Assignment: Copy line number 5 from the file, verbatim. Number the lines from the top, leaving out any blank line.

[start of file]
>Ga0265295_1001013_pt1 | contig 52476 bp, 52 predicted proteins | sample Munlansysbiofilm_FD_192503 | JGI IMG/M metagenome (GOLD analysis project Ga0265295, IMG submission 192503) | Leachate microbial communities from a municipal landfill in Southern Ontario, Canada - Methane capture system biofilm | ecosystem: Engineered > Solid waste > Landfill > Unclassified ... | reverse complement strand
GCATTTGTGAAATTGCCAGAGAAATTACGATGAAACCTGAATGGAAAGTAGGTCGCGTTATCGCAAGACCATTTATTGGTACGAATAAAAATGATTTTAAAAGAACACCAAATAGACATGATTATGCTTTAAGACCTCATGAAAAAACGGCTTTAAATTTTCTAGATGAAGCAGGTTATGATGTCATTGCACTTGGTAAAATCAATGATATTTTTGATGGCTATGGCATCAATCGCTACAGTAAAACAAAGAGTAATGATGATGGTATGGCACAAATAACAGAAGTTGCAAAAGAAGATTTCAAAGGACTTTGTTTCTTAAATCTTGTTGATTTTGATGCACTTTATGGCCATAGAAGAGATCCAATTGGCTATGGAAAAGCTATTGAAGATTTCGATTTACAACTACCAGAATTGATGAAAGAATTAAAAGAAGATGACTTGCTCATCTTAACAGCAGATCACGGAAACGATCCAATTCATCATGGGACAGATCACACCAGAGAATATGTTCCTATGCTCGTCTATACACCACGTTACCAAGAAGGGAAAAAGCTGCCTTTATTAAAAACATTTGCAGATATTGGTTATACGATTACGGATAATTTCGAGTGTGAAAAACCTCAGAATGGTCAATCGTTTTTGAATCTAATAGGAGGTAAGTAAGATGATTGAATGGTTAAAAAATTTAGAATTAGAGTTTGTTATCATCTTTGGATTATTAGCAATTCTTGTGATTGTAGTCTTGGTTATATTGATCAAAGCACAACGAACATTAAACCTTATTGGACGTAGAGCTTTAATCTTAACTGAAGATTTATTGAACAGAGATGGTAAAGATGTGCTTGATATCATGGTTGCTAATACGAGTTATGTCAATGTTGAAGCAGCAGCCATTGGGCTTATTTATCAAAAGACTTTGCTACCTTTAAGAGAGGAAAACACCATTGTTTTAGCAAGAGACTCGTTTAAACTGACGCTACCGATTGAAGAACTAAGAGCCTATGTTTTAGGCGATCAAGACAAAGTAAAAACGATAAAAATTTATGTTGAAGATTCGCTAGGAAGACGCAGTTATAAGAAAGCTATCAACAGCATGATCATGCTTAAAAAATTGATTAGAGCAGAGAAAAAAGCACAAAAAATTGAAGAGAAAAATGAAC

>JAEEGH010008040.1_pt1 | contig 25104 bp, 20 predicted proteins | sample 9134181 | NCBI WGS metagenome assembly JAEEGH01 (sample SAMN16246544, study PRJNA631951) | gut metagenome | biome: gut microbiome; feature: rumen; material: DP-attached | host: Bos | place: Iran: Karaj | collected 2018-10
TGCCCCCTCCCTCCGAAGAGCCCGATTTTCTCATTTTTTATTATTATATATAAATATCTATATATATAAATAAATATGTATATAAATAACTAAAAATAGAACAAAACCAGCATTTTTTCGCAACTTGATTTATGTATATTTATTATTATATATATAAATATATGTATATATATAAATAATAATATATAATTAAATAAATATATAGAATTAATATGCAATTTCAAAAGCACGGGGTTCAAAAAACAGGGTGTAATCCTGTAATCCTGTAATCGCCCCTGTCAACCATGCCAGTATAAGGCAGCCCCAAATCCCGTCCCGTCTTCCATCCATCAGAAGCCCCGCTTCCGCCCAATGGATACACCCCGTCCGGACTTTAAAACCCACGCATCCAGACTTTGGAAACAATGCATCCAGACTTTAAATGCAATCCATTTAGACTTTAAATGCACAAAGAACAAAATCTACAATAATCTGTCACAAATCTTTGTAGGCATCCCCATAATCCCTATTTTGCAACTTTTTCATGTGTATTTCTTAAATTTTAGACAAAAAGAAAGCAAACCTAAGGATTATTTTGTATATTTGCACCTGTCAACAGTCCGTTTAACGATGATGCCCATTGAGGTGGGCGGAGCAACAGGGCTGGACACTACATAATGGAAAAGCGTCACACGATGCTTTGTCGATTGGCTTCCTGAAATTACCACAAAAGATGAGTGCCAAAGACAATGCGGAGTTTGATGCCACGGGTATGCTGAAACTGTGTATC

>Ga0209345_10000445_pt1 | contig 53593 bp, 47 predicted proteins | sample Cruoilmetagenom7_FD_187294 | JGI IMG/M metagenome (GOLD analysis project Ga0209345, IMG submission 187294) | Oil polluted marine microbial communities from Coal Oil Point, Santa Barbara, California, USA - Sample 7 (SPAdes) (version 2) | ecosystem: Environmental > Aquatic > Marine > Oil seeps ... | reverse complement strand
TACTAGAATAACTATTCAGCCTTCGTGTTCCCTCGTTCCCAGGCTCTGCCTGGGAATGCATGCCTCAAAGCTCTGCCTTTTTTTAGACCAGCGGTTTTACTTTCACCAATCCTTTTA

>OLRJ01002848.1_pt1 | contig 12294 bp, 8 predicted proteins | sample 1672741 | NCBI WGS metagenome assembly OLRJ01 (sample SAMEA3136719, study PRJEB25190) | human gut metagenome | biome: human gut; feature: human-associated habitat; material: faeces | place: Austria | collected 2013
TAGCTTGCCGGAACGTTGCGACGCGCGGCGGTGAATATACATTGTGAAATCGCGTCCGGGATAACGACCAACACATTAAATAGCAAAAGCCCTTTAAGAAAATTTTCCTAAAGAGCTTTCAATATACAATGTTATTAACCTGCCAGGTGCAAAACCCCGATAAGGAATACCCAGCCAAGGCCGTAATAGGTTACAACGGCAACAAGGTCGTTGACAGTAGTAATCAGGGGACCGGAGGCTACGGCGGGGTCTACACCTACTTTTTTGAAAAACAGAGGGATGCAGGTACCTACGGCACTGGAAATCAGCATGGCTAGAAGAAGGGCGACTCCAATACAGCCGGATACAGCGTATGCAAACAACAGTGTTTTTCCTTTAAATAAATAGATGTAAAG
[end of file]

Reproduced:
>Ga0209345_10000445_pt1 | contig 53593 bp, 47 predicted proteins | sample Cruoilmetagenom7_FD_187294 | JGI IMG/M metagenome (GOLD analysis project Ga0209345, IMG submission 187294) | Oil polluted marine microbial communities from Coal Oil Point, Santa Barbara, California, USA - Sample 7 (SPAdes) (version 2) | ecosystem: Environmental > Aquatic > Marine > Oil seeps ... | reverse complement strand